Can regional centres still be considered affordable?
The COVID-19 pandemic has resulted in hundreds of thousands of Australians swapping their major-city life for regional a...
If a property in your portfolio is underperforming, how do you work out what's going wrong – and when should you give up and move on?
Blogger: Amy Mylius, buyer's advocate, Cate Bakos Property
My friend Neda came to me recently asking for advice – should she sell one of her investment properties? On paper, it looks like a good property. It is currently delivering a gross rental yield of 5.2 per cent (a positive cashflow), which means that after rent in and expenses out, Neda has a surplus remaining. She hasn’t experienced any vacancies and her tenants have been great. But the problem is that she purchased the property off the plan in 2009 for $350,000 and today it’s still worth the same price. There are huge concerns with a property which hasn’t delivered any growth within a five year period – especially considering the long term average growth rate within the 12km radius of Melbourne sits around eight per cent. So what went wrong?
In 2009 Neda’s partner had been organising their super and life insurance through a financial planning company who had insisted that they take up the opportunity to buy a property off the plan in an upcoming estate. At the time, the Sydney Morning Herald described the estate at Willow Park in Maidstone as “diamonds in the rough”. The 500 unit development was pitched as a modern-day community with ‘a point of difference’. Yarraville was being touted in the press as the next big thing, and this estate which is located only a few kilometres away and close to a shopping centre seemed to be a good idea.
After a year’s delay of the proposed settlement date, Neda leased the property to friends for two years at $280 per week. When they moved out, the property manager struggled to lease it at the purported market rate of $350 per week. That’s when Neda started to feel the repercussions of buying in a big block with dozens of other identical properties, available for lease at any given time. The tenants signed onto a 12 month lease at $330 per week for 12 months, but when the time came to renew the lease, the tenant merely agreed to a slightly increased rate but wouldn’t sign a new 12 month lease. They held steadfastly to a periodic lease in order to exercise their options at a moment’s notice.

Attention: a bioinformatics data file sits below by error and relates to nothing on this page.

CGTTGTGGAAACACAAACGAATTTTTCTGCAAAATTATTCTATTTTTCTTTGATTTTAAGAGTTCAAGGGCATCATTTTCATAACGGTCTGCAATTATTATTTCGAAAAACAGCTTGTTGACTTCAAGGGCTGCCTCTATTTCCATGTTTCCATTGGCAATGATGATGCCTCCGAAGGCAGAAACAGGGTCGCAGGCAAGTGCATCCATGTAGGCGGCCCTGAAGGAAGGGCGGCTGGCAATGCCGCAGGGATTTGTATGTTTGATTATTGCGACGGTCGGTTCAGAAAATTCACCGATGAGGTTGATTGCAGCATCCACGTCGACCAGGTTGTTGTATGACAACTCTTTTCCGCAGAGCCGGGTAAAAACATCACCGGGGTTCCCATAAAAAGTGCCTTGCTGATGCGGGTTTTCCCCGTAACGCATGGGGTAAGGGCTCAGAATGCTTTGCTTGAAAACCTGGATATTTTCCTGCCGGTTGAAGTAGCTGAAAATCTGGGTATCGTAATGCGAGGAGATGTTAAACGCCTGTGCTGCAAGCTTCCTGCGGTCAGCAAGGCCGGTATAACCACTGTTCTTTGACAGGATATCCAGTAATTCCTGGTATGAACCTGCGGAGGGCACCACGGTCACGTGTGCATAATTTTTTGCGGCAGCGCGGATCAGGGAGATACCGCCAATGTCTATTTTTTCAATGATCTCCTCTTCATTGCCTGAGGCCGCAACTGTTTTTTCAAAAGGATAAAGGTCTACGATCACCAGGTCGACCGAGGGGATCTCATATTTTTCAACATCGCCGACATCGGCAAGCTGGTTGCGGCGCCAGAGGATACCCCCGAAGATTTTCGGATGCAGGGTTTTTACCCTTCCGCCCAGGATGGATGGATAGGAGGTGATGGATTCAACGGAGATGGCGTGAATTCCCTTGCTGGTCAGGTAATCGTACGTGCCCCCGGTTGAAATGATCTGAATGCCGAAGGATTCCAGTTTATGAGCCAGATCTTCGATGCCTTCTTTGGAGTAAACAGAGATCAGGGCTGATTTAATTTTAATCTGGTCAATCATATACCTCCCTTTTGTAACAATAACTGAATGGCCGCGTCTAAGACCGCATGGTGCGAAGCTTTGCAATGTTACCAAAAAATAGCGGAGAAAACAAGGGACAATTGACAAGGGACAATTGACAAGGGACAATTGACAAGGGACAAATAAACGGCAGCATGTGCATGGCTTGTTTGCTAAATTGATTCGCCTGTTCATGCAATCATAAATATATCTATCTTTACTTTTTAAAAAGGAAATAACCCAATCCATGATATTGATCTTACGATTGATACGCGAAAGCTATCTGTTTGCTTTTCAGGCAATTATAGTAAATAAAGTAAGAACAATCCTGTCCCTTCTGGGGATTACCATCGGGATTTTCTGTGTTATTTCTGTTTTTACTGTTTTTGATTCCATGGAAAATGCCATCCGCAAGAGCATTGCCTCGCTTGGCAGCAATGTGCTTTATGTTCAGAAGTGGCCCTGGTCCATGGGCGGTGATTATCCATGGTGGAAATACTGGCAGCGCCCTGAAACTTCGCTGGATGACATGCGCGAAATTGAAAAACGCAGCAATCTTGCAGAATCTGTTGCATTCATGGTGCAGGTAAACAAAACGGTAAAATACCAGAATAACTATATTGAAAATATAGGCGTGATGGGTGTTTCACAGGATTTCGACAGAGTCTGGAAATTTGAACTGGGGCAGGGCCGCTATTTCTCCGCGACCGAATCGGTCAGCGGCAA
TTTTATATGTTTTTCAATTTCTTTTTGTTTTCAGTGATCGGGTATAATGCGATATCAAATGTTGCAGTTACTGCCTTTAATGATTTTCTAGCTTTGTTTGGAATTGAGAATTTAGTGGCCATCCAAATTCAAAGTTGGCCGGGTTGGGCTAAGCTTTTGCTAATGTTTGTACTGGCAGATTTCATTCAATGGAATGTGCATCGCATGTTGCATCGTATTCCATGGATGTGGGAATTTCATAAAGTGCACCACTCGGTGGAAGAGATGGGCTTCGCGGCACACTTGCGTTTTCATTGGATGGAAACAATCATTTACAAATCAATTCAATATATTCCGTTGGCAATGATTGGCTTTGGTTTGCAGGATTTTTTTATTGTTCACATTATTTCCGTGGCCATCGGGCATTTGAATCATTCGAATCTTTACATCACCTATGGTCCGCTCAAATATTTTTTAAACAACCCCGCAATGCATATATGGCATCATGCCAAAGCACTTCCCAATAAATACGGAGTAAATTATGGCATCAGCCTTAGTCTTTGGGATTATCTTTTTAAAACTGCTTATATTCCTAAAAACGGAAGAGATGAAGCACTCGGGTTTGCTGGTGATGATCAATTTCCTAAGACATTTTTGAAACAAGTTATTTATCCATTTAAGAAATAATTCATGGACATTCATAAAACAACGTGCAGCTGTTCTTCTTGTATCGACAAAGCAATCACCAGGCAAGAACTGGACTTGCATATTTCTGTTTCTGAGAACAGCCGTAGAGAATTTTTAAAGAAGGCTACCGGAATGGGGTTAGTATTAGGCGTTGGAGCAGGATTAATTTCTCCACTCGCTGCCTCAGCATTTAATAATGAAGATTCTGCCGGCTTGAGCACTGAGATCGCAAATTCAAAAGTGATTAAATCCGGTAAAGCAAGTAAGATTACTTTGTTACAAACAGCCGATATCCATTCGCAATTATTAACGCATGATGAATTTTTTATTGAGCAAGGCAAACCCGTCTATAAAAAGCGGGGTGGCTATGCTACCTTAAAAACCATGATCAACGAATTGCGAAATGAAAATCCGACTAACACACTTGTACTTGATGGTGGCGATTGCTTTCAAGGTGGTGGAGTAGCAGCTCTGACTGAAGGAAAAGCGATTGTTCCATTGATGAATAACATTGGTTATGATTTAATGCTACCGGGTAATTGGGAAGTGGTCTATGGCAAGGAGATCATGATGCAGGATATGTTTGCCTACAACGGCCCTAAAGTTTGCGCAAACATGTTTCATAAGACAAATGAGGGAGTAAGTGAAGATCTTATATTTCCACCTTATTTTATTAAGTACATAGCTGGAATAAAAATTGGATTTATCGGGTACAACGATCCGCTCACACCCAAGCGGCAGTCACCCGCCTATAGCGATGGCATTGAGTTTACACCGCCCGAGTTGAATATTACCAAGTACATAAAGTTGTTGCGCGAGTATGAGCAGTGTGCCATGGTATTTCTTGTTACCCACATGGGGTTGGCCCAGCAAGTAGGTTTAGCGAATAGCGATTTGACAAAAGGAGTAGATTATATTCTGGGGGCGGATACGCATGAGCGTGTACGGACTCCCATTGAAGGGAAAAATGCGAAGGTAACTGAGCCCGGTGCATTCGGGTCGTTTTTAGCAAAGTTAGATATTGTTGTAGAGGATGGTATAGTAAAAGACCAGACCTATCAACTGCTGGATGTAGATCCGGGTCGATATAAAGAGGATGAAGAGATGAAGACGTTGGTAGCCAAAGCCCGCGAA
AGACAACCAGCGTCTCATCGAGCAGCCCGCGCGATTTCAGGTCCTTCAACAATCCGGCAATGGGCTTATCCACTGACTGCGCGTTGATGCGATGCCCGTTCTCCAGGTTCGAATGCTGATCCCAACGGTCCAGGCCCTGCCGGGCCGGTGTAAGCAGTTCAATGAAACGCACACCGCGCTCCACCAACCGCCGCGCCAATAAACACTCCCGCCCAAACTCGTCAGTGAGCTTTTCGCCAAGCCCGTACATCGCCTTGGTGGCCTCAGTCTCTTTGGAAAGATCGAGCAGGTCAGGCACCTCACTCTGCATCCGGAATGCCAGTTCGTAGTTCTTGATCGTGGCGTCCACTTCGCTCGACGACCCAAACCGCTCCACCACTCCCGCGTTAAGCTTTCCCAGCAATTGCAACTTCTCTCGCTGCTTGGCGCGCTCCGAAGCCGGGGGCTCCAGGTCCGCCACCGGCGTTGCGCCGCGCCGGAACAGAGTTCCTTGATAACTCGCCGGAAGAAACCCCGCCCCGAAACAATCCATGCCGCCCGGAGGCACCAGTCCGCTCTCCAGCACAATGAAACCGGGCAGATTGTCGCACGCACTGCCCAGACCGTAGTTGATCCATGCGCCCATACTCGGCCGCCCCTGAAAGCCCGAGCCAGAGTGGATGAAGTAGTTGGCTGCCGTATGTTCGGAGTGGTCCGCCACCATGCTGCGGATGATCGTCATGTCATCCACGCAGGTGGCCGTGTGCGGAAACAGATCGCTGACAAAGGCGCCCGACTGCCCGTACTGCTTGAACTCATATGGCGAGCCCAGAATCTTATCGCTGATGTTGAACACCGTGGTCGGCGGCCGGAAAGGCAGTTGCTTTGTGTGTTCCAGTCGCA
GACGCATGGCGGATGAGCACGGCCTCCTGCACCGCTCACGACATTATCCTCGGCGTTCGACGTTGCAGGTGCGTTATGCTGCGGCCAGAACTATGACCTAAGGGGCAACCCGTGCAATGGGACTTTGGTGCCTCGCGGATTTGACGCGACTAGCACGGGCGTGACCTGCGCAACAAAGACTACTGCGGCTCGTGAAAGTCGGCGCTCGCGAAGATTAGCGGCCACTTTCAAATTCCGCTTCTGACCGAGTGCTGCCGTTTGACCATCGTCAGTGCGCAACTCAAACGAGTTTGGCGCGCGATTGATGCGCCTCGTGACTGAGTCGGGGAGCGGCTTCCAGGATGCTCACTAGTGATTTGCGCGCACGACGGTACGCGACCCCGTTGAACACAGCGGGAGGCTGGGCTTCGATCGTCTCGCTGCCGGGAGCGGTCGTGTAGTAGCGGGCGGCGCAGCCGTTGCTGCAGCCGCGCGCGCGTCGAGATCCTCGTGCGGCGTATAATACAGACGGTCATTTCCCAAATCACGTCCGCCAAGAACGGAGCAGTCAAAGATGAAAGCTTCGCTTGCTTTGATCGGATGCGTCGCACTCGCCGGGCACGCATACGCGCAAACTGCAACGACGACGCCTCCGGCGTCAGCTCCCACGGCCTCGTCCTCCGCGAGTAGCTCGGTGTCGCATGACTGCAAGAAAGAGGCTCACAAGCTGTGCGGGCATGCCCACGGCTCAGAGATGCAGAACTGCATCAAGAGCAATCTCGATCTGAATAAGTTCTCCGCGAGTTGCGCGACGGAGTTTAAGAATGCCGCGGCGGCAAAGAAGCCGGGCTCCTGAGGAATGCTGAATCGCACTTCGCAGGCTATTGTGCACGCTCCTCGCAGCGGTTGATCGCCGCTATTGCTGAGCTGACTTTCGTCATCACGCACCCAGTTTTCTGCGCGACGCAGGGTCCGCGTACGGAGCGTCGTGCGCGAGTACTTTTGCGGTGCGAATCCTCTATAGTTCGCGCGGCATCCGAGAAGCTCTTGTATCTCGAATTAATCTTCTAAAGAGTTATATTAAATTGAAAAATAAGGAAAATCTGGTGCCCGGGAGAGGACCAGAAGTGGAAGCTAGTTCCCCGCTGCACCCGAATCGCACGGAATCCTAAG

Buying off the plan
Falling prey to clever marketing tactics, combined with the temptation of stamp duty savings tend to result in purchasers paying over-inflated prices. Agents, accountants and financial planners often receive huge commissions and kickbacks from the developers to ‘recommend’ the properties to their clients.
The lack of diversity means that each individual property has no ‘scarcity’ value and the purchaser or tenant pool is diluted when they have a multitude of identical properties to choose from. In some situations where the market is strong, a purchaser can experience some capital growth in between the time that they purchase and when they settle. However if the market falls, or if they’ve paid too much to begin with, they can also face the unfortunate prospect of a bank valuation coming in at less than what they paid for the property.
In this situation the purchaser would have to come up with the difference to bridge the gap, or face defaulting on the purchase.
The ‘land to asset’ ratio for off-the-plan properties is typically very low, as developers aim to capitalise on space by building as many properties onto a block as possible. This means that in a block of 50 apartments, a purchaser would essentially ‘own’ 1/50th of the land. This is compared to an older block of the same size, say from the 1970’s, where there are only twelve apartments and therefore the purchaser would essentially own 1/12th of the land.
Land appreciates whilst buildings depreciate, so when considering a brand new property on a small slice of land, a purchaser is experiencing a heap of tax depreciation but at the expense of capital growth.
The capital growth
Maidstone itself is only 9 kilometres from the city but has no train station and no ‘village’ atmosphere. It lacks strong compelling drivers for high income earning professionals to want to buy or rent there and it isn’t in the same calibre as the booming inner western suburbs of Seddon, Yarraville, Spotswood and . The ultimate goal of property investing is to achieve strong capital growth, whilst yield, depreciation and stamp duty savings are the tools and benefits used to buy and hold property.
The power of capital growth shouldn’t be underestimated – a small increase in capital growth compounds over time and results in a huge capital growth value in the long term. The graph below demonstrates a $350,000 asset experiencing growth rates of 5, 7 and 9 percent.
Usually I’d encourage someone to hold onto their property, as the costs of buying and selling can erode an investor’s profit when stamp duty, capital gains tax and agent selling costs are taken into account. But the point of buying an investment property is to have an asset which is growing in value. Facing an outcome of limited growth and little potential for future growth, combined with some personal debt and the uncertainty of her tenants’ length of tenure led, Neda to make the decision to sell her Maidstone property and redirect funds into another property with a better growth outlook. Her agent has suggested a February auction after taking into consideration that there’s around a dozen identical properties on the same street for sale right now.
Stay tuned for my second instalment…. Neda’s sale result and next purchase!